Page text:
Actually, in real-world water-resources management problems, uncertainties could influence desired decision makings and they may exist in the system components, their interactions and their economic implications, such as water availability, economic parameters, water allocations, subjective judgments, sustainability requirements, and policy regulations. Some uncertainties can be quantified as single uncertainties (i.e., discrete intervals, probabilities) while the others may be expressed as dual uncertainties (i.e., intervals with possibility distribution boundary). For instance, fluctuating stream inflows may be presented as random variables with known probabilities; also, the water-allocation targets are difficult to be promised as deterministic values when available water resources are uncertain, and they may be obtained as interval numbers. Meanwhile, water would be allocated to multiple users over a multiperiod planning horizon, while the uncertainties can result in dynamic water-allocation schemes and varied water shortages. Moreover, owing to the intrinsic fluctuations of cash flow, economic parameters are often estimated by experts with interval values, and, at the same time, their lower and upper bounds of these intervals may be provided as subjective judgments from a number of decision makers (i.e., expressed as possibility distributions). The conventional FO approach may become infeasible in handling such dual uncertainties presented in terms of intervals with possibility distribution boundary. One potential approach is to integrate interval-parameter programming (IPP), MSP, and FO approach to effectively address such single and dual uncertainties. IPP approach is conducive to tackling the uncertainties expressed as crisp interval values in objective function and constraints without probability distributions and membership functions [30, 31].
Therefore, the objective of this study aims to develop an interval-stochastic fractile optimization (ISFO) model for optimal water-resources management strategies under multiple uncertainties. The ISFO model can not only handle uncertainties presented in terms of probability distributions and intervals with possibility distribution boundary, but also quantify subjective information (i.e., expected system benefit preference and risk-averse attitude) from different decision makers. The ISFO model will be applied to a real case of water-resources systems planning in the Kaidu-kongque watershed, a region threatened by serious water shortages and extremely vulnerable ecological system, while the continued vegetation degradation and human-induced soil erosion lead to increasingly intensified conflict between ecological preservation and economic development in water resources utilization. The obtained results with various p-necessity fractiles will be beneficial for identifying optimized water-allocation alternatives, alleviating the water supply-demand conflict, and achieving socioeconomic and ecological sustainability, particularly when limited water resources are available for multiple competing users.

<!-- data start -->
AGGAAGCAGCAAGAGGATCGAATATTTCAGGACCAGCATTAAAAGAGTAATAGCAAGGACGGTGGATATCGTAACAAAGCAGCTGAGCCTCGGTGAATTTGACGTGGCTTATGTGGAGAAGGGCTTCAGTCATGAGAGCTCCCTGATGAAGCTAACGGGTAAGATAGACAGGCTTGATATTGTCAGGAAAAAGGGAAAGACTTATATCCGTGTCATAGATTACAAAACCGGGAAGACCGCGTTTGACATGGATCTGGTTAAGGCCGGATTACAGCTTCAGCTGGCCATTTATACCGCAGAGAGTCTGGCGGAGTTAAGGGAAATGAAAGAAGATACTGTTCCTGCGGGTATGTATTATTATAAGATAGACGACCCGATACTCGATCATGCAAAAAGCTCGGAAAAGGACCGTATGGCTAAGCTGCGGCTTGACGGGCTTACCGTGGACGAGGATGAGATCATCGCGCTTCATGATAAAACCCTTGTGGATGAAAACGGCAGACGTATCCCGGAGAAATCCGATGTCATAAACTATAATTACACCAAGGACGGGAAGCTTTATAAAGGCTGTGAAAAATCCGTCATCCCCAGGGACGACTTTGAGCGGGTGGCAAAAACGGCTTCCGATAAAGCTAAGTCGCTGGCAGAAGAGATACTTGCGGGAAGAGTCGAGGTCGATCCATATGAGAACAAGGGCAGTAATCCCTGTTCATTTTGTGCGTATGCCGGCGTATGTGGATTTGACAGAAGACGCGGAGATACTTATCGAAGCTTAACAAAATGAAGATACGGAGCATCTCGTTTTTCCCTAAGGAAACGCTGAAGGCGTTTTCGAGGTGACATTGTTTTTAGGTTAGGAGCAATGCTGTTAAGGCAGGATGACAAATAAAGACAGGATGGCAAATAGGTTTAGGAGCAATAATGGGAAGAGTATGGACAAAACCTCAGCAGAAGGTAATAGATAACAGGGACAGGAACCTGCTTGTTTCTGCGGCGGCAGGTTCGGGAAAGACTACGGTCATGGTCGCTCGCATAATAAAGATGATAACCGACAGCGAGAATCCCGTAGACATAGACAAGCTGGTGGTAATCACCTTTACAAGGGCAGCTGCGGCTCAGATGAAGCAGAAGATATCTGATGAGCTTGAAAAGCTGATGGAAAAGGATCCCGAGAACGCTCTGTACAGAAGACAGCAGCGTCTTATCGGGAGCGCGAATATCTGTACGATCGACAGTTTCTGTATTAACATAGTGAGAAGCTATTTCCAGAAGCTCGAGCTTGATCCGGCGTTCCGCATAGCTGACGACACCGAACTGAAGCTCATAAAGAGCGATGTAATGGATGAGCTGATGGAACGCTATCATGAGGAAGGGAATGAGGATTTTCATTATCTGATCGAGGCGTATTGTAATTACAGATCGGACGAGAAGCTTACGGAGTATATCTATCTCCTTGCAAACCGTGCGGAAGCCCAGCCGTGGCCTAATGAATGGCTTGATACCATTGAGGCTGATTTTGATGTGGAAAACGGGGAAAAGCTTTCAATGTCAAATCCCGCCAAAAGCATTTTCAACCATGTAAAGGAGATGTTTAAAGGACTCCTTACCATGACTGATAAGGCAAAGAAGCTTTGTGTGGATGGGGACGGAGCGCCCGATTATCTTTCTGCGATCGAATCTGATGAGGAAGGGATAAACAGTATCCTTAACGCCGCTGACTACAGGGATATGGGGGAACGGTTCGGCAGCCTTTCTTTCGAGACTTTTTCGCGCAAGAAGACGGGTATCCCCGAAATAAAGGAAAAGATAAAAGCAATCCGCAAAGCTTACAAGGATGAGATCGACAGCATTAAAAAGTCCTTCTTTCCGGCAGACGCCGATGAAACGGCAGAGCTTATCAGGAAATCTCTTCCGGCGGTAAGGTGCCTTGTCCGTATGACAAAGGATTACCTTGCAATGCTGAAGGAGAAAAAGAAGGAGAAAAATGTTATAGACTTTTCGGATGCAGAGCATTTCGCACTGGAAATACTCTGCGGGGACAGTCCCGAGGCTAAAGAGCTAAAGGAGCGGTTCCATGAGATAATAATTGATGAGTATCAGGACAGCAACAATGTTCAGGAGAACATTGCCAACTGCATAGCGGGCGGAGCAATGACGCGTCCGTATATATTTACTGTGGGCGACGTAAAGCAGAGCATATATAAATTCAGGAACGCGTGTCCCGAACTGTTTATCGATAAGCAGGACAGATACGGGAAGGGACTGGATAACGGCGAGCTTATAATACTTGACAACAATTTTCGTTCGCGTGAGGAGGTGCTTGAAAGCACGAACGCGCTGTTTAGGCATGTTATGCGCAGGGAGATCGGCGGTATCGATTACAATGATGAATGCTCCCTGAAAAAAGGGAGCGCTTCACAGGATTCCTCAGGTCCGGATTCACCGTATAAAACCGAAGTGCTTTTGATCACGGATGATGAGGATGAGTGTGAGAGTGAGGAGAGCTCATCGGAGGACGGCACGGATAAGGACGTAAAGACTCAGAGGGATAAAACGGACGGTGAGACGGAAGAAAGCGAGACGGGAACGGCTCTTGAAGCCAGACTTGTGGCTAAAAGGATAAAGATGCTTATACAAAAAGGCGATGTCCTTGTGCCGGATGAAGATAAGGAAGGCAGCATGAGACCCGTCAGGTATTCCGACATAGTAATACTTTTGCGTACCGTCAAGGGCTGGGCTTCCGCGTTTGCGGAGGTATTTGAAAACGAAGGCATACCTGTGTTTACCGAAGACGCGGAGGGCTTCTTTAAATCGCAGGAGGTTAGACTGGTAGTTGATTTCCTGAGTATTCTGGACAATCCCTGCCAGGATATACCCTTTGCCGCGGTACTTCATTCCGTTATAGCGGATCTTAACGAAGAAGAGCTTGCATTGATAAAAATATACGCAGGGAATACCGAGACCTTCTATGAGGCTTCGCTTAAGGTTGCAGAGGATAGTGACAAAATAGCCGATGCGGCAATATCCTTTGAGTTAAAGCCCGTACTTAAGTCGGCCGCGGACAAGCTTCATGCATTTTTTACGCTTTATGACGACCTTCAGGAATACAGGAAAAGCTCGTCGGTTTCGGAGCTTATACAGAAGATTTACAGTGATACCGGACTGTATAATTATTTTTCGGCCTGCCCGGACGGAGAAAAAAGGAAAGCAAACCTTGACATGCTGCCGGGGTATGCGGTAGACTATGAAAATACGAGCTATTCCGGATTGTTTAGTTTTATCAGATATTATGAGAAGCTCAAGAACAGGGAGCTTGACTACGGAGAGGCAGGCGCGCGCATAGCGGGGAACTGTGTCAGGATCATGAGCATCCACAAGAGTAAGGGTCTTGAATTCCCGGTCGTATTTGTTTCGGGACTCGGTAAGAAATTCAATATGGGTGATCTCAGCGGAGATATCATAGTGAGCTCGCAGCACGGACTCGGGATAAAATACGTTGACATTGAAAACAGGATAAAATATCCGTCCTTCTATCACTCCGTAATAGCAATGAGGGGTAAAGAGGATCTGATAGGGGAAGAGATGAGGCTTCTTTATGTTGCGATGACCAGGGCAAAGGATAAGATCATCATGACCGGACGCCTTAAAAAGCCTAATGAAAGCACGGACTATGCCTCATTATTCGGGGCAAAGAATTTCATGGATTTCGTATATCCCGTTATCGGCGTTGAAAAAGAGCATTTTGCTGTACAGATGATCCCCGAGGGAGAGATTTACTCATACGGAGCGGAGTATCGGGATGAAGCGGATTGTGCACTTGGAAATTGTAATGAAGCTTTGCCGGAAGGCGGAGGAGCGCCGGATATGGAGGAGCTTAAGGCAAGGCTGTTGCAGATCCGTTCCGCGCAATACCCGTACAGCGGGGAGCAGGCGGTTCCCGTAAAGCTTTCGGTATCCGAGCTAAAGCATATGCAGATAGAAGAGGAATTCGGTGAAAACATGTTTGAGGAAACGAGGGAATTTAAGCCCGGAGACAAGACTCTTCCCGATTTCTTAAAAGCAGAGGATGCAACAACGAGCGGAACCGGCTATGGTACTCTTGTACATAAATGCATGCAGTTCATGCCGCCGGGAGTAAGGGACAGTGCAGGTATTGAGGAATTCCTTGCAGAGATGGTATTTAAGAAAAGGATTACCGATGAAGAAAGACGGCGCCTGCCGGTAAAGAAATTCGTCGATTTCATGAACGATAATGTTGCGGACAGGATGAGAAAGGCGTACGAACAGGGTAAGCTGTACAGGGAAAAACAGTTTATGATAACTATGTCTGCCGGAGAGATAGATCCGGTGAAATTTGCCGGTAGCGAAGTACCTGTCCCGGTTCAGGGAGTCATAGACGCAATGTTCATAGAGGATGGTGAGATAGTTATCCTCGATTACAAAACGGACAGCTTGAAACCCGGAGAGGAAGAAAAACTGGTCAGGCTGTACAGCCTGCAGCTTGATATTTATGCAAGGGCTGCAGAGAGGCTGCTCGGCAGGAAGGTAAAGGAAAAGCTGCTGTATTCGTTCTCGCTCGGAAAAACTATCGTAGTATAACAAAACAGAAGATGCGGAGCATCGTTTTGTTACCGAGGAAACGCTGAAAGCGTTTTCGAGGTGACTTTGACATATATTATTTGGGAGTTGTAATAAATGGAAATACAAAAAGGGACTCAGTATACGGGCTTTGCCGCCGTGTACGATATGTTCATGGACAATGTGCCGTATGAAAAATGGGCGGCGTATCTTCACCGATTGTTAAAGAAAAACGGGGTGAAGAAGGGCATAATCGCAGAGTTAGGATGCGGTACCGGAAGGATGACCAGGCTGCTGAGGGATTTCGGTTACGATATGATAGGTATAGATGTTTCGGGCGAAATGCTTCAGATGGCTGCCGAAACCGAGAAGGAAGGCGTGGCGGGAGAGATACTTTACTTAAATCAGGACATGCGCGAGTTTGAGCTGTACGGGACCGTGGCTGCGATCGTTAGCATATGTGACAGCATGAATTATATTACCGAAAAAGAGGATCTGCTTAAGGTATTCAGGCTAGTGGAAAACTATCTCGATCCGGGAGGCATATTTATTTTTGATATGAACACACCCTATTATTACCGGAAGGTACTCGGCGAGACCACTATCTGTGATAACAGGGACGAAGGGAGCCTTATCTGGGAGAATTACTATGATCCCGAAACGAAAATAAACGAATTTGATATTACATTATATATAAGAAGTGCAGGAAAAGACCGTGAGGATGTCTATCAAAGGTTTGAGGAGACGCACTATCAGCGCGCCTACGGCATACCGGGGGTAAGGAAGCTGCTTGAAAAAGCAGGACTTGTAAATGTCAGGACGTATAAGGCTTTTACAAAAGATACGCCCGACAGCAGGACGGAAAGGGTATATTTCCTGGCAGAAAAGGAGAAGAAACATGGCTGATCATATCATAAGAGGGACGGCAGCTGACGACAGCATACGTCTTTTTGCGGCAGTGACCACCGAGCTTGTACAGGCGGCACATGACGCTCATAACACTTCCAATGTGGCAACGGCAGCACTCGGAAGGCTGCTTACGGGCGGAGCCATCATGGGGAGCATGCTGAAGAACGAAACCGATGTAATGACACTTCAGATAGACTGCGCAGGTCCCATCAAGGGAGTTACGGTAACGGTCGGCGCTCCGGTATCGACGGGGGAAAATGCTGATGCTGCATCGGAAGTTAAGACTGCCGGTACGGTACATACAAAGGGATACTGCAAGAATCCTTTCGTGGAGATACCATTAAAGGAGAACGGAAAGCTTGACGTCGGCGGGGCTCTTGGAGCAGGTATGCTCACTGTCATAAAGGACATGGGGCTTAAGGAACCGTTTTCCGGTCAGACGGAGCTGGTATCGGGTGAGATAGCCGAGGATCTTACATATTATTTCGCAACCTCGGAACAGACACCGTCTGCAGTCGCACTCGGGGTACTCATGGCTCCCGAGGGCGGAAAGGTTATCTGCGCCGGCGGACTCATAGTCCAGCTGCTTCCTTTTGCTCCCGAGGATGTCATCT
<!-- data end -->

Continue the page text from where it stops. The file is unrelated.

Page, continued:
The paper will be organized as follows: Section 2 describes the development process of ISFO model, where multiple uncertainties are considered; Section 3 presents the application in Kaidu-kongque watershed through the developed model; Section 4 provides result analysis and discussion, where a number of solutions associated with robust reflection of multiple uncertainties in relation to water-resources allocation, water-management policy, benefit analysis and risk-averse level are analyzed; Section 5 draws some conclusions.
2. Model Development
The study problem under consideration is how to allocate water from upstream of river to multiple users to maximize expected system net benefit and achieve environmental sustainability over a multiperiod planning horizon. In case of insufficient water availability, competition for water exists among different users. When the promised water is not delivered and the available water cannot meet the demands, the users will have to face a dilemma of either obtaining water from higher-priced schemes or curb the development plans, leading to incremental expenses or diminished benefits [32]. For instance, industries may have to decrease production levels, and farmlands may not be irrigated as planned. It is thus essential for allocating available water in more sustainable ways to reduce the related punishments. Being presented as random variables, the stream flows of the river may vary in various flow levels during different periods, which result in the dynamic water-allocation schemes. The associated decisions must be made at discrete points in discrete probability levels. In addition, owing to the intrinsic fluctuations of influence factors (e.g., cash flow and production price) and incomplete and imprecise datum, many coefficients and variables (i.e., water-allocation target, water availability, and economic parameter) are difficult for obtaining deterministic values and are thus expressed by interval numbers. Therefore, an interval-stochastic programming model can be formulated for study problem associated with multiple uncertainties: (1a)Maxf±=∑i=1I∑t=1TSYit±·FTit±-∑i=1I∑t=1T∑k=1KtptkEPit±·WDitk±
subject to
(1b)∑i=1I(FTit±-WDitk±)≤WAth±+EW(t-1)k±,∀h,k=1,2,…,Kt;t=1,2,…,T,(1c)EW(t-1)k±=WA(t-1)h±-∑i=1I(FTi(t-1)±-WDi(t-1)k±)+EW(t-2)k±+EW(t-2)k±,∀h,k=1,2,…,Kt-1,(1d)FTitmax≥FTit±≥WDitk±,∀i,t,k=1,2,…,Kt,(1e)FTit±-WDitk±≥MWRit,∀t,k=1,2,…,Kt,(1f)FTit±,WDitk±≥0,∀i,t,k=1,2,…,Kt,